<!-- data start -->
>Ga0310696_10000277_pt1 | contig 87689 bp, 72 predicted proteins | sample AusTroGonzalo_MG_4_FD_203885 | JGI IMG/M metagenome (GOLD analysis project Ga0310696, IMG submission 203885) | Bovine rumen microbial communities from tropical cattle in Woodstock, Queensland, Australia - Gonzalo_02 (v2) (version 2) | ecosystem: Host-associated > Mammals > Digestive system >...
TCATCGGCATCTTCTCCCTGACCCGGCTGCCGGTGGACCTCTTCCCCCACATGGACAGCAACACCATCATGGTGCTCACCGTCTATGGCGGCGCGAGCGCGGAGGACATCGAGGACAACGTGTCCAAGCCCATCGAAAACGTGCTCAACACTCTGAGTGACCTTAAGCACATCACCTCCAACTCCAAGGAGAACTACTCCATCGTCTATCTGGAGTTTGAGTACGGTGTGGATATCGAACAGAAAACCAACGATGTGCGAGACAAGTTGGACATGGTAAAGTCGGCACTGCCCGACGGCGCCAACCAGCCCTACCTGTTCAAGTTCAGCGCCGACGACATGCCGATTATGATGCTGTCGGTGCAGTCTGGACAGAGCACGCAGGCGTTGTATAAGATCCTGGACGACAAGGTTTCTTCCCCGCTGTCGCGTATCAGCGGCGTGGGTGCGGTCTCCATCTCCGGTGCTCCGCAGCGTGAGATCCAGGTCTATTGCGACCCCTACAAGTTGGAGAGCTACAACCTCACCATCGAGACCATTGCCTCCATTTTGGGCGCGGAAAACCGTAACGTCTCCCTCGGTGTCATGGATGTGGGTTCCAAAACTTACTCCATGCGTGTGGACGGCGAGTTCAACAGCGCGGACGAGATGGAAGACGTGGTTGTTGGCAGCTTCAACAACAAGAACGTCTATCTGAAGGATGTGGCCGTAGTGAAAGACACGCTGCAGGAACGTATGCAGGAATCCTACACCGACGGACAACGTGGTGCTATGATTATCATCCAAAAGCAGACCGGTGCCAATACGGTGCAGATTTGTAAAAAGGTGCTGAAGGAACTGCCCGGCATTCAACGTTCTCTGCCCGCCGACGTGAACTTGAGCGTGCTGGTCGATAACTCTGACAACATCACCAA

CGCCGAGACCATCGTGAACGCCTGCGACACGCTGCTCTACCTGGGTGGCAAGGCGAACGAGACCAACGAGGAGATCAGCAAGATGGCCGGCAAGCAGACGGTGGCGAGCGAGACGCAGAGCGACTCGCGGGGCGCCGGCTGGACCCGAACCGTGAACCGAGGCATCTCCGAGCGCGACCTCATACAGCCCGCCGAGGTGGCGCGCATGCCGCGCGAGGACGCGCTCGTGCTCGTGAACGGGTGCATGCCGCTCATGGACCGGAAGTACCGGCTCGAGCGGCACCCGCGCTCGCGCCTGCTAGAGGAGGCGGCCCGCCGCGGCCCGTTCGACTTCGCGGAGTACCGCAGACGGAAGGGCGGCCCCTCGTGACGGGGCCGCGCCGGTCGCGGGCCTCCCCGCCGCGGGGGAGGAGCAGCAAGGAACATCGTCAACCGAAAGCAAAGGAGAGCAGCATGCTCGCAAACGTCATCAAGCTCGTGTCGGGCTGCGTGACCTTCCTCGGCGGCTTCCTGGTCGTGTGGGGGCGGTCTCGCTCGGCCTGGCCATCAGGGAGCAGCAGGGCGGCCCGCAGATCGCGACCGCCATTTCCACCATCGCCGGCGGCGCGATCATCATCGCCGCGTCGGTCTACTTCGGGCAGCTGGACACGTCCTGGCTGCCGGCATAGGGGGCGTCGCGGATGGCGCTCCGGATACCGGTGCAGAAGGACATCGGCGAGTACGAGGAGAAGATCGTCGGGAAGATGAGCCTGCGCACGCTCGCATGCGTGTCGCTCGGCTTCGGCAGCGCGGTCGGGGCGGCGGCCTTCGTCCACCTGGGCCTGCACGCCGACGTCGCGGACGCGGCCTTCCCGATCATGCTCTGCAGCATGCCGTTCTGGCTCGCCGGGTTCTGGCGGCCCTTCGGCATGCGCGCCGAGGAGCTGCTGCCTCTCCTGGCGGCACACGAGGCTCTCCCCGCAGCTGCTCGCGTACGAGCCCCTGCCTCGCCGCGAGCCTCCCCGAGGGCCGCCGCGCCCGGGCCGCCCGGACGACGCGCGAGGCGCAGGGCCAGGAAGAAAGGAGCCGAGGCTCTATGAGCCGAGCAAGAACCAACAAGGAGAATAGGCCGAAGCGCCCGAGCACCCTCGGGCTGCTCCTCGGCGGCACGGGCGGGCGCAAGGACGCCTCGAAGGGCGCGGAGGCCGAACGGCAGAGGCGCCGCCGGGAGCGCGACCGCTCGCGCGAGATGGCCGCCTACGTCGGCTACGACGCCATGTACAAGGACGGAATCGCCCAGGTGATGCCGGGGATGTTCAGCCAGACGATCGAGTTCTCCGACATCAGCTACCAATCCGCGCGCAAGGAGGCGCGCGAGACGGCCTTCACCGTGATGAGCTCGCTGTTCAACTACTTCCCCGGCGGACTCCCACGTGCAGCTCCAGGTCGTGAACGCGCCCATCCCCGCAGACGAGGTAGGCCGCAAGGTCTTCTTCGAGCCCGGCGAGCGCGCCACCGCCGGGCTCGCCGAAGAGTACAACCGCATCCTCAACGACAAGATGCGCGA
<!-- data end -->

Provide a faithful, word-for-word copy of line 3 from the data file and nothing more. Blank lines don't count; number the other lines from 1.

CGCCGAGACCATCGTGAACGCCTGCGACACGCTGCTCTACCTGGGTGGCAAGGCGAACGAGACCAACGAGGAGATCAGCAAGATGGCCGGCAAGCAGACGGTGGCGAGCGAGACGCAGAGCGACTCGCGGGGCGCCGGCTGGACCCGAACCGTGAACCGAGGCATCTCCGAGCGCGACCTCATACAGCCCGCCGAGGTGGCGCGCATGCCGCGCGAGGACGCGCTCGTGCTCGTGAACGGGTGCATGCCGCTCATGGACCGGAAGTACCGGCTCGAGCGGCACCCGCGCTCGCGCCTGCTAGAGGAGGCGGCCCGCCGCGGCCCGTTCGACTTCGCGGAGTACCGCAGACGGAAGGGCGGCCCCTCGTGACGGGGCCGCGCCGGTCGCGGGCCTCCCCGCCGCGGGGGAGGAGCAGCAAGGAACATCGTCAACCGAAAGCAAAGGAGAGCAGCATGCTCGCAAACGTCATCAAGCTCGTGTCGGGCTGCGTGACCTTCCTCGGCGGCTTCCTGGTCGTGTGGGGGCGGTCTCGCTCGGCCTGGCCATCAGGGAGCAGCAGGGCGGCCCGCAGATCGCGACCGCCATTTCCACCATCGCCGGCGGCGCGATCATCATCGCCGCGTCGGTCTACTTCGGGCAGCTGGACACGTCCTGGCTGCCGGCATAGGGGGCGTCGCGGATGGCGCTCCGGATACCGGTGCAGAAGGACATCGGCGAGTACGAGGAGAAGATCGTCGGGAAGATGAGCCTGCGCACGCTCGCATGCGTGTCGCTCGGCTTCGGCAGCGCGGTCGGGGCGGCGGCCTTCGTCCACCTGGGCCTGCACGCCGACGTCGCGGACGCGGCCTTCCCGATCATGCTCTGCAGCATGCCGTTCTGGCTCGCCGGGTTCTGGCGGCCCTTCGGCATGCGCGCCGAGGAGCTGCTGCCTCTCCTGGCGGCACACGAGGCTCTCCCCGCAGCTGCTCGCGTACGAGCCCCTGCCTCGCCGCGAGCCTCCCCGAGGGCCGCCGCGCCCGGGCCGCCCGGACGACGCGCGAGGCGCAGGGCCAGGAAGAAAGGAGCCGAGGCTCTATGAGCCGAGCAAGAACCAACAAGGAGAATAGGCCGAAGCGCCCGAGCACCCTCGGGCTGCTCCTCGGCGGCACGGGCGGGCGCAAGGACGCCTCGAAGGGCGCGGAGGCCGAACGGCAGAGGCGCCGCCGGGAGCGCGACCGCTCGCGCGAGATGGCCGCCTACGTCGGCTACGACGCCATGTACAAGGACGGAATCGCCCAGGTGATGCCGGGGATGTTCAGCCAGACGATCGAGTTCTCCGACATCAGCTACCAATCCGCGCGCAAGGAGGCGCGCGAGACGGCCTTCACCGTGATGAGCTCGCTGTTCAACTACTTCCCCGGCGGACTCCCACGTGCAGCTCCAGGTCGTGAACGCGCCCATCCCCGCAGACGAGGTAGGCCGCAAGGTCTTCTTCGAGCCCGGCGAGCGCGCCACCGCCGGGCTCGCCGAAGAGTACAACCGCATCCTCAACGACAAGATGCGCGA